Campus buildings constructed prior to 1917 represent a variety of Gothic, Classical, and Victorian architectural styles. In 1917, the Colorado General Assembly supported increasing CU-Boulder enrollment from 1,200 to 3,000 students. As a result, the Board of Regents directed President Livingston Farrand to hire an architectural firm to conduct development planning in order to improve the campus appearance.

The Philadelphia firm of Day and Klauder was commissioned to do the work under the direction of George W. Norlin, who had become the interim university president. Day and Klauder had earned a strong reputation by designing buildings for Princeton University and Wellesley College in the collegiate gothic style. Architect Charles Z. Klauder's first sketches for Boulder campus buildings were in this style represented by the existing Macky Auditorium, but he ultimately rejected them for a variety of reasons. He wanted to create a unique style that would use the locally quarried sandstone to produce architecture that would blend more harmoniously with Boulder's magnificent mountain backdrop. As it turned out, Norlin (then fully-appointed university president) and the Board of Regents agreed.

The Board of Regents approved the resultant 1919 Campus Development Plan and accompanying scale model. The model, now on display at the Heritage Center in Old Main, depicts demolition of many of the previous buildings, new symmetrically designed buildings, refinement of a quadrangle plan, axial alignments between major buildings, and additional buildings in monastic-like clusters. Most buildings shown are narrow to accommodate natural light and airflow, often with wings radiating from a central core.

Hillside villages and rural farmhouses that he had observed as an architect touring the Tuscany area in Italy, and similar styles in Spain, influenced the architectural style that Klauder had in mind. His reinvention of a Mediterranean style for the Boulder campus includes charming building elevations, often with towers and chimneys near the ends that add a picturesque quality to the cascading roofs. Sprawling wings form intimate courts that can be used as outdoor rooms for classes or retreats. The Italian influence is echoed as well by stone details, such as limestone arches framing entrances and windows, carved limestone cartouches, benches, column capitals, and fountains. Many consider Sewall Hall, completed in 1934, to be the best of Klauder's CU work.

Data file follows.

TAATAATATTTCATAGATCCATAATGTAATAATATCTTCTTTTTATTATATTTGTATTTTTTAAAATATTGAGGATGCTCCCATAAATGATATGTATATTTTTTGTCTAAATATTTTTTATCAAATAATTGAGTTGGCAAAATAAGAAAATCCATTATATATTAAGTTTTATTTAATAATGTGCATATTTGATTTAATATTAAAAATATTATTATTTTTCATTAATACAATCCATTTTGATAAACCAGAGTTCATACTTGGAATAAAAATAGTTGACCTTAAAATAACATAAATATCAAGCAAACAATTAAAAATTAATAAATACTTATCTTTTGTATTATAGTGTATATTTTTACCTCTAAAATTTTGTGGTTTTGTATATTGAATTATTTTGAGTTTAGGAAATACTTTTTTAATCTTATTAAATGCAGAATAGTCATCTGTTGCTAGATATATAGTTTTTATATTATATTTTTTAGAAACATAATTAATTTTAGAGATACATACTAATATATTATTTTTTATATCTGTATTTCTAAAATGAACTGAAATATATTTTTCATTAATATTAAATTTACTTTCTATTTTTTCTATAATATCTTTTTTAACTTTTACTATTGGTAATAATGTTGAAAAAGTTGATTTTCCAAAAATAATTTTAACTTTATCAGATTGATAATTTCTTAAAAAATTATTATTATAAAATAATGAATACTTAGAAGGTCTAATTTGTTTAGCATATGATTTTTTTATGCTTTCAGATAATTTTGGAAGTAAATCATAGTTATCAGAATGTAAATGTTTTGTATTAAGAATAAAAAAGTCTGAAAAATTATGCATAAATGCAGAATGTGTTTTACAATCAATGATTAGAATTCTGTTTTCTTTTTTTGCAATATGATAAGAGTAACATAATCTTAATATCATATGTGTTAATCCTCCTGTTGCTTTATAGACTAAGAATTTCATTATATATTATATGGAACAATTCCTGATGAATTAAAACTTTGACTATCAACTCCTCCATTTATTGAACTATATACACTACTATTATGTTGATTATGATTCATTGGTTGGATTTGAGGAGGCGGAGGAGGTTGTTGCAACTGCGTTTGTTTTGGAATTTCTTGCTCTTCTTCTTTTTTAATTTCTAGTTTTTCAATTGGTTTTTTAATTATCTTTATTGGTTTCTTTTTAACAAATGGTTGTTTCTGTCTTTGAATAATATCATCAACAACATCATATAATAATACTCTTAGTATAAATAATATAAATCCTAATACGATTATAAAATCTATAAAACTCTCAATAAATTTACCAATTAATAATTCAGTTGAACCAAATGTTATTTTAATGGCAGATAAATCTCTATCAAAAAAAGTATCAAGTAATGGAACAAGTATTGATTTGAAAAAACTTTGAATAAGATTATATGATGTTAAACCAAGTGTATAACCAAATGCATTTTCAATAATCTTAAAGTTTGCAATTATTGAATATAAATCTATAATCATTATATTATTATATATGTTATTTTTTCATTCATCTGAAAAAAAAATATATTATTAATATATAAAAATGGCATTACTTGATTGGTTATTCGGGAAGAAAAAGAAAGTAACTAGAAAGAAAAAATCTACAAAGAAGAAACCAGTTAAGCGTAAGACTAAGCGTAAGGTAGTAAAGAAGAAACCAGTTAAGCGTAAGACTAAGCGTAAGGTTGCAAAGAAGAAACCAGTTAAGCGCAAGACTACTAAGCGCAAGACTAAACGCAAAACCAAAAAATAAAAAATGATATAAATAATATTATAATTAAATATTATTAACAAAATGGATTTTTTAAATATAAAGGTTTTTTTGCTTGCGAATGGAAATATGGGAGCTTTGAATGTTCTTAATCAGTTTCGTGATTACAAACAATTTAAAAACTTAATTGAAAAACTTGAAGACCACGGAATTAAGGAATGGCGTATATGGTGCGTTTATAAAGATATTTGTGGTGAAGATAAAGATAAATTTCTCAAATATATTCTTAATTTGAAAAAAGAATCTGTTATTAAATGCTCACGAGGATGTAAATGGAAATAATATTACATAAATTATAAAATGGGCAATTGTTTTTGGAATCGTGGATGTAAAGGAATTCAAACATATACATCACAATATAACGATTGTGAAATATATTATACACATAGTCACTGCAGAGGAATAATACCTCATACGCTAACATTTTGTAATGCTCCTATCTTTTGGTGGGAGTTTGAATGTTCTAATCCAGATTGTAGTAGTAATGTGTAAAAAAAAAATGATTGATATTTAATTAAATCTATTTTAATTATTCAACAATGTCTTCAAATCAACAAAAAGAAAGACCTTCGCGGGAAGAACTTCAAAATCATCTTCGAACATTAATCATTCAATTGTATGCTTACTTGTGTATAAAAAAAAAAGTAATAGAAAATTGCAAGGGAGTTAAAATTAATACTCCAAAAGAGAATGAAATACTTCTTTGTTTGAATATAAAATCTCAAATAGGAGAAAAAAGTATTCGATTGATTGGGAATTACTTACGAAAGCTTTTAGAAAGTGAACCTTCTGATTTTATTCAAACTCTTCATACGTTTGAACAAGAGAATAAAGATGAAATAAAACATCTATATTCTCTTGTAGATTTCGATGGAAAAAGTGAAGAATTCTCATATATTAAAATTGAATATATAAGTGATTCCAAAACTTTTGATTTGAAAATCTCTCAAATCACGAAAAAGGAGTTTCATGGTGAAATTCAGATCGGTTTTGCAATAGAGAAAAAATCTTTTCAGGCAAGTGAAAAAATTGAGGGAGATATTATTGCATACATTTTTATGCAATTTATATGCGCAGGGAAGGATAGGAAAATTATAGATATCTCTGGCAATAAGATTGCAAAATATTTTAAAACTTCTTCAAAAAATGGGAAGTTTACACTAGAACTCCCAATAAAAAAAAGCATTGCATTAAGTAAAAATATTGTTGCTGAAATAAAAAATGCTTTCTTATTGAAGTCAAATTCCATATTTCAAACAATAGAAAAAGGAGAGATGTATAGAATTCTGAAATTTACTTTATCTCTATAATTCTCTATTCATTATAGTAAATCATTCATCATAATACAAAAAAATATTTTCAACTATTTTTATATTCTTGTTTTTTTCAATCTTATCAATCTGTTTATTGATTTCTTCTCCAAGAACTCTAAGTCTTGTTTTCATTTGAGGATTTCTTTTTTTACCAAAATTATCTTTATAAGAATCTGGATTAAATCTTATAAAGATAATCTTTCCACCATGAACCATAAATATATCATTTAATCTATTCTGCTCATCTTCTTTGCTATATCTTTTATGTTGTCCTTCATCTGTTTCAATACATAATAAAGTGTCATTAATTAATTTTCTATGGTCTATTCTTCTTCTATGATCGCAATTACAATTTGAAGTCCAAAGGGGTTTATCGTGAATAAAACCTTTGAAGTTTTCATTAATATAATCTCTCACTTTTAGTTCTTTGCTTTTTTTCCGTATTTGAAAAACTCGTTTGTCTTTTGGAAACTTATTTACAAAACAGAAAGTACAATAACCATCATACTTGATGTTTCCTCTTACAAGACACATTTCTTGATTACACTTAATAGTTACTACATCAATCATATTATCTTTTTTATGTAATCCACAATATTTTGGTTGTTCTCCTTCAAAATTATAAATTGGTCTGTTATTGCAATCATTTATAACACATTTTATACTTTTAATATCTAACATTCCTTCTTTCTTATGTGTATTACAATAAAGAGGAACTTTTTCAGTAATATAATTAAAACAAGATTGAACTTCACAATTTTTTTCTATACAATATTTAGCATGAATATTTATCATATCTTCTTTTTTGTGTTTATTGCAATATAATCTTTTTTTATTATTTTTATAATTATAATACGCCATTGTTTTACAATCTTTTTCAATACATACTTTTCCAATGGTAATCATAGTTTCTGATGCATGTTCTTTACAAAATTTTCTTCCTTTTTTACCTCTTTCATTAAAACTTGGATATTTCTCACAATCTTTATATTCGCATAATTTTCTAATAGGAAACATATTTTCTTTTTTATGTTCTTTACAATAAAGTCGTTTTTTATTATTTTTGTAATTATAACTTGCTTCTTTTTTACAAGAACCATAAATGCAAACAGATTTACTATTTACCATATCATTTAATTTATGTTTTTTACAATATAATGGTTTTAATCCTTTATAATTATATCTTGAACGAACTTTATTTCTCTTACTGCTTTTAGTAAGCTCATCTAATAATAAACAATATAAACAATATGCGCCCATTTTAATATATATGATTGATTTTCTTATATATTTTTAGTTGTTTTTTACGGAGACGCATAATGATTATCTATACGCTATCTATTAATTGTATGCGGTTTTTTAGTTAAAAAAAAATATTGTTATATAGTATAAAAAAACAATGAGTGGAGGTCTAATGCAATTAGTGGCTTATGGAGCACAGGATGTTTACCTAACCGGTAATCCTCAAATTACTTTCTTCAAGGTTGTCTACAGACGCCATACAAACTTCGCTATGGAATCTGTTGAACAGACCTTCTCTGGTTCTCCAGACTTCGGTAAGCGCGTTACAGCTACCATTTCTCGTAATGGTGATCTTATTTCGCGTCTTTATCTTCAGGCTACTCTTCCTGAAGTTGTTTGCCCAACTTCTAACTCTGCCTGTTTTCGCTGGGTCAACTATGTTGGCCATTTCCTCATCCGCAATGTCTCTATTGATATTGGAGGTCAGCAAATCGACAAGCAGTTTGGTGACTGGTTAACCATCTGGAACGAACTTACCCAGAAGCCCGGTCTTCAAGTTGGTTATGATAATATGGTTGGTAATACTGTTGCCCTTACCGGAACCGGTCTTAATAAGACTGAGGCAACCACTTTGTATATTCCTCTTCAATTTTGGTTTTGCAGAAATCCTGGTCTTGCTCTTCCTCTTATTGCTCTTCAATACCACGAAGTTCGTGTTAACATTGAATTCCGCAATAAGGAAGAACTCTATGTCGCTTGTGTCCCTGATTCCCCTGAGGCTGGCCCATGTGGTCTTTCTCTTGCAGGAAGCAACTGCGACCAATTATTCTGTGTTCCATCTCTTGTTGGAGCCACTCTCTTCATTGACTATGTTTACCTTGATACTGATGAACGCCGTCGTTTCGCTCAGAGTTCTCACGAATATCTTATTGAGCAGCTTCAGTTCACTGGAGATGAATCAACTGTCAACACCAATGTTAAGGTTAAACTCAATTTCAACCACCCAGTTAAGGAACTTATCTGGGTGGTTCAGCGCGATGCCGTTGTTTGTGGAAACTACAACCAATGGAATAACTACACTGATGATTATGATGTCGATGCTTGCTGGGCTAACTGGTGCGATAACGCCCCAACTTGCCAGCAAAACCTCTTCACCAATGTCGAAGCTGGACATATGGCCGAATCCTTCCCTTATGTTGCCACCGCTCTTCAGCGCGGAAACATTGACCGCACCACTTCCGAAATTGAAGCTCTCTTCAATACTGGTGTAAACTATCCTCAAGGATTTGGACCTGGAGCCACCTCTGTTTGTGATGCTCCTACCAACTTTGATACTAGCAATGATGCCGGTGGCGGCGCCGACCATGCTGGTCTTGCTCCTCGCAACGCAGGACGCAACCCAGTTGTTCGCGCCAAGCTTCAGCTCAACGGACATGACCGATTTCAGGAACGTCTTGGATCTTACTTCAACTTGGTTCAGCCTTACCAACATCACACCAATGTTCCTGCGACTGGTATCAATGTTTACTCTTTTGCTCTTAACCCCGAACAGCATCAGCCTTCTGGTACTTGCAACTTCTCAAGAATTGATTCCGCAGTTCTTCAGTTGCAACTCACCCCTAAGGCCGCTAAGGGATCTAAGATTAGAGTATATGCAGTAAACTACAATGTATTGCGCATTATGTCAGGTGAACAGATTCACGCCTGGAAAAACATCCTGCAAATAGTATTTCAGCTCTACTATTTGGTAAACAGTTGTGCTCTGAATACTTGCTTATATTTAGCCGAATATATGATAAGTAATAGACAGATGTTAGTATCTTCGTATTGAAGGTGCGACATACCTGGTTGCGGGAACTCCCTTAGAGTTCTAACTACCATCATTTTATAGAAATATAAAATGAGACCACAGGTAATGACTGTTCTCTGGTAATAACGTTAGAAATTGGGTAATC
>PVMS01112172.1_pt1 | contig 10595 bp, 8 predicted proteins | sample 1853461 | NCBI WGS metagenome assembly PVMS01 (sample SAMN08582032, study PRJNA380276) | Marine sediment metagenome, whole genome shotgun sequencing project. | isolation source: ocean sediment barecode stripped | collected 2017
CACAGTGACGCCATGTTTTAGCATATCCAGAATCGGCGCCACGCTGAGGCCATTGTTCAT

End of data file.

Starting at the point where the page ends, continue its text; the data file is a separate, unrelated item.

When viewed in aggregate, the campus is reminiscent of hill towns around Florence and Siena.

Architectural historians categorize the style as Tuscan vernacular. Klauder simply referred to it as "University of Colorado Style." It is characterized by multi-hued sandstone walls and tile roofs, off-white limestone trim, and black metal accents. Exterior walls built of locally quarried sandstone vary in color from light buff to reddish purple. These split rectangular stones were laid flat face down with the fractured face jutting out from the mortar wall line, creating an ever-changing shadow pattern on the wall. The limestone-trimmed windows, doorways, and ornamentation contrast with the sandstone walls to create an overall red and white look. Roofs have various heights, pitches, and forms, complementing the stone walls and nestling well below the view of the Flatirons mountain backdrop. Roofing material is clay barrel tiles of various hues, combining to create a red or terra cotta appearance.

Dr. Norlin characterized Klauder's buildings as a physical body complementing the academic soul and spirit of the university. Remarkably, the central ideas of the 1919 Campus Development Plan, notably its distinctive architecture and variety of open spaces, have endured.